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Fri, 11 Apr 2014 13:45:00 GMT | By Gordon Powers, MSN Money

A better approach to retirement spending

Retirement spending strategies that are insensitive to returns are risky, since they assume things will recover before a crisis point is reached.

Gordon Powers

Last time in this space, we talked about the challenge of coming up with a spending strategy that will deliver an adequate income stream during retirement.

What makes this so difficult is that many of the critical factors in the decision are largely unpredictable, warns Colleen Jaconetti, a senior analyst at The Vanguard Group.

You really have no control, for instance, over the returns on your investments, the rate of inflation, or just how long you actually have to plan for.

Yet each of these variables has a significant impact on how much you can “safely” withdraw from your nest egg to live comfortably while preserving the potential to generate future income for the rest of your life — however long that may be.

One rule of thumb assumes that you can simply spend up to four per cent of your savings annually, adjusted for inflation, without too much trouble.

While popular, the problem with the strict application of this rule is that it has little to do with the real world.

If you do well, you forgo the chance of increasing your retirement income and enjoying life a little more.

On the other hand, if you experience significant losses, you run the risk of exhausting your retirement savings prematurely — with little opportunity to catch up.

To address these problems, some advisors opt for more of an endowment approach where your retirement paycheque is limited to four percent of the assets remaining at the beginning of each year — in other words, no annual raises, regardless of inflation.

This way, you'll have to adjust your retirement spending up or down to reflect the investment gains or losses you experience. And, for some people, that’s no easy task.

An alternative method, which Jaconetti favours, calls for adding a “ceiling and floor” to your spending so that it’s consistent with the actual results you realize.

For example, she found that a portfolio based on the inflation-protected approach would have survived only 78 per cent of the time, meaning that in 22 per cent of the scenarios reviewed you would have simply run out of money.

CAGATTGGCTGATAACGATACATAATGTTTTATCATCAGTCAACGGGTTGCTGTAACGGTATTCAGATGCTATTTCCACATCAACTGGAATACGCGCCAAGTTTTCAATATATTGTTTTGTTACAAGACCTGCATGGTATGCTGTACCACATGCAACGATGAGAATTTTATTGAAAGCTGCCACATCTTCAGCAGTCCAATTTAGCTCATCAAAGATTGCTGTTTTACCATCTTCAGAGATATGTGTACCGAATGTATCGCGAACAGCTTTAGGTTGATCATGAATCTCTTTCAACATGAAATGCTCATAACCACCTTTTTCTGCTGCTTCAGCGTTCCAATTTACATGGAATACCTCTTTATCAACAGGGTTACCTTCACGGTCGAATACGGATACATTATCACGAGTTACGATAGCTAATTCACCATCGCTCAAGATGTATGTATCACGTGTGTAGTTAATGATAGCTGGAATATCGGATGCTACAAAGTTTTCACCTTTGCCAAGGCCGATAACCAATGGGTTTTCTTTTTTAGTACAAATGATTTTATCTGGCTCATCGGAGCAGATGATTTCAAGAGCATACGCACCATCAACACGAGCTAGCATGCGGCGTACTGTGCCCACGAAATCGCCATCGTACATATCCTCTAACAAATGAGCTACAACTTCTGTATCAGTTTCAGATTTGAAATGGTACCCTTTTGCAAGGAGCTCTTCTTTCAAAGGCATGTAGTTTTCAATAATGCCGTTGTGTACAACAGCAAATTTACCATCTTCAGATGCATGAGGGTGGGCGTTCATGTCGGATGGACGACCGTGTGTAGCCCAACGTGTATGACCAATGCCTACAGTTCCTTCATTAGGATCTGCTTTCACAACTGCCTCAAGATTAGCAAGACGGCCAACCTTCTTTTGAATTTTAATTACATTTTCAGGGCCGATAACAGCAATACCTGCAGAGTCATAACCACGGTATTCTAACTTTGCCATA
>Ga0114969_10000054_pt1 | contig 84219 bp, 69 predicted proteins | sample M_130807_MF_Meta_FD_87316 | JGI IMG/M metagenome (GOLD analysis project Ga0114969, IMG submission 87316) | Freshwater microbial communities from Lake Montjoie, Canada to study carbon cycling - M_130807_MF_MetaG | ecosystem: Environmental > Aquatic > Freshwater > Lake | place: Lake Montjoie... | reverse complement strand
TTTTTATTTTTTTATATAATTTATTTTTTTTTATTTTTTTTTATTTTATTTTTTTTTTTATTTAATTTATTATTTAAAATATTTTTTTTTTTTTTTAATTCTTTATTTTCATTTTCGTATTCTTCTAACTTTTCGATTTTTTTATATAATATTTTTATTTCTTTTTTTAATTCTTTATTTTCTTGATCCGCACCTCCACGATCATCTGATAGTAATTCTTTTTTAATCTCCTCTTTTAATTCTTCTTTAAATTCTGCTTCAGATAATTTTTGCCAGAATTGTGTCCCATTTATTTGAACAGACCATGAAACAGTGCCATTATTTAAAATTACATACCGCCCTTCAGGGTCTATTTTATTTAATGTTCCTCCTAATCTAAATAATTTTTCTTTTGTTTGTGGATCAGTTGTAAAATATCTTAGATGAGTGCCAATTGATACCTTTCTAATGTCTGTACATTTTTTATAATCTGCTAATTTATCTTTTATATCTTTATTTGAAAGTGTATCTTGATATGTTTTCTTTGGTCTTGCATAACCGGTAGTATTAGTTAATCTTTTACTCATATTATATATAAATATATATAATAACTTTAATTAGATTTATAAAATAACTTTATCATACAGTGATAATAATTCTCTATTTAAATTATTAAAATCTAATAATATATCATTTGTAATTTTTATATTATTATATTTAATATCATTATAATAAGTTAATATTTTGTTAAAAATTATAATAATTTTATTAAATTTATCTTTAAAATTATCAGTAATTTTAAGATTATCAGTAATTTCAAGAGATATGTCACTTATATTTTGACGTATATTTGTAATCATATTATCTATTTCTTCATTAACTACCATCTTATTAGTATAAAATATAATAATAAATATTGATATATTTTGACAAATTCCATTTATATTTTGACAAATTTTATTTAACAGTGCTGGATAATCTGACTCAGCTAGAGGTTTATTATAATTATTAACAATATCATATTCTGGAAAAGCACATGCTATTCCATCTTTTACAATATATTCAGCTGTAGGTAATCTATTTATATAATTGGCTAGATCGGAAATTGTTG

And while basing spending on a set proportion of the portfolio’s value at the end of the prior year mutes this risk, it creates other challenges — especially if the majority of your retirement costs are fixed.

While the portfolio survival rate was 100 per cent for the endowment approach compared with 78 per cent for the indexed method, the annual income stream still fluctuated sharply.

So much so, that roughly half of the time it fell below the initial target of four per cent, actually flirting with zero in a few instances.

To remedy this, Jaconetti suggests using a hybrid approach. While you’d still calculate each year’s spending by taking a set percentage of the prior year-end balance, you’d also build in limits — in this instance, she used a five per cent ceiling and a 2.5 per cent floor.

If the newly calculated spending amount exceeds the ceiling, you throttle back to that threshold; if the calculated spending is below the floor, you can at least bring it up to the floor amount.

This strategy allows you to benefit from good markets by increasing spending, while in less favourable periods it forces you to hold back, thereby supporting the portfolio’s longevity, she says.

After running the numbers, she found that applying the ceiling and floor helped create some equilibrium. More importantly, using such limits produced fewer scenarios in which annual spending fell below the target level — in this instance, four per cent.

The most important consideration for the ceiling and floor strategy is the selection of the upper and lower percentages that will be applied to the prior year’s spending, she notes.

The narrower the spread between them, the more the results started to look like the indexed four per cent strategy. And the greater the likelihood that the portfolio could reach a crisis point at some future time.  

Here’s the problem. While they may seem straightforward, spending strategies that are insensitive to returns are actually quite risky, in that they assume a portfolio will recover before a crisis point is reached.

Rigid spending rules don’t eliminate investment volatility, Jaconetti explains, they simply push its consequences into the future. And an uncertain future is actually what most retirees are looking to avoid.

Got a question about investing, saving or retirement? Send Gordon an email and we might answer your question in a future column.

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